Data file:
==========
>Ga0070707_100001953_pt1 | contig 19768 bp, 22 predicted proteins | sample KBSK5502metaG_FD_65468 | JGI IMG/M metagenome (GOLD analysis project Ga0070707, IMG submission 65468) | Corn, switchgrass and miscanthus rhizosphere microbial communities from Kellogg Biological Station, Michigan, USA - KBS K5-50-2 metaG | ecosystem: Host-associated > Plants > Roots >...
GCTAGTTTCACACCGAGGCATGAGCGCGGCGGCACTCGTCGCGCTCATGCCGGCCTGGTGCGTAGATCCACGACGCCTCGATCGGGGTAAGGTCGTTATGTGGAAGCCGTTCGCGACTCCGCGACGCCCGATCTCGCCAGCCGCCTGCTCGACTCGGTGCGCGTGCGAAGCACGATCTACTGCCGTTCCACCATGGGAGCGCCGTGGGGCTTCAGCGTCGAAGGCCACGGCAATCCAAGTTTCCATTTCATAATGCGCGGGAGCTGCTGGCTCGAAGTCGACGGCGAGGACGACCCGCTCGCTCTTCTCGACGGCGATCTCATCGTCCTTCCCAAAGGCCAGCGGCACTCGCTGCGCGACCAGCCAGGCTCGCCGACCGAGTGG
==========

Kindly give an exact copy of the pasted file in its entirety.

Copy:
>Ga0070707_100001953_pt1 | contig 19768 bp, 22 predicted proteins | sample KBSK5502metaG_FD_65468 | JGI IMG/M metagenome (GOLD analysis project Ga0070707, IMG submission 65468) | Corn, switchgrass and miscanthus rhizosphere microbial communities from Kellogg Biological Station, Michigan, USA - KBS K5-50-2 metaG | ecosystem: Host-associated > Plants > Roots >...
GCTAGTTTCACACCGAGGCATGAGCGCGGCGGCACTCGTCGCGCTCATGCCGGCCTGGTGCGTAGATCCACGACGCCTCGATCGGGGTAAGGTCGTTATGTGGAAGCCGTTCGCGACTCCGCGACGCCCGATCTCGCCAGCCGCCTGCTCGACTCGGTGCGCGTGCGAAGCACGATCTACTGCCGTTCCACCATGGGAGCGCCGTGGGGCTTCAGCGTCGAAGGCCACGGCAATCCAAGTTTCCATTTCATAATGCGCGGGAGCTGCTGGCTCGAAGTCGACGGCGAGGACGACCCGCTCGCTCTTCTCGACGGCGATCTCATCGTCCTTCCCAAAGGCCAGCGGCACTCGCTGCGCGACCAGCCAGGCTCGCCGACCGAGTGG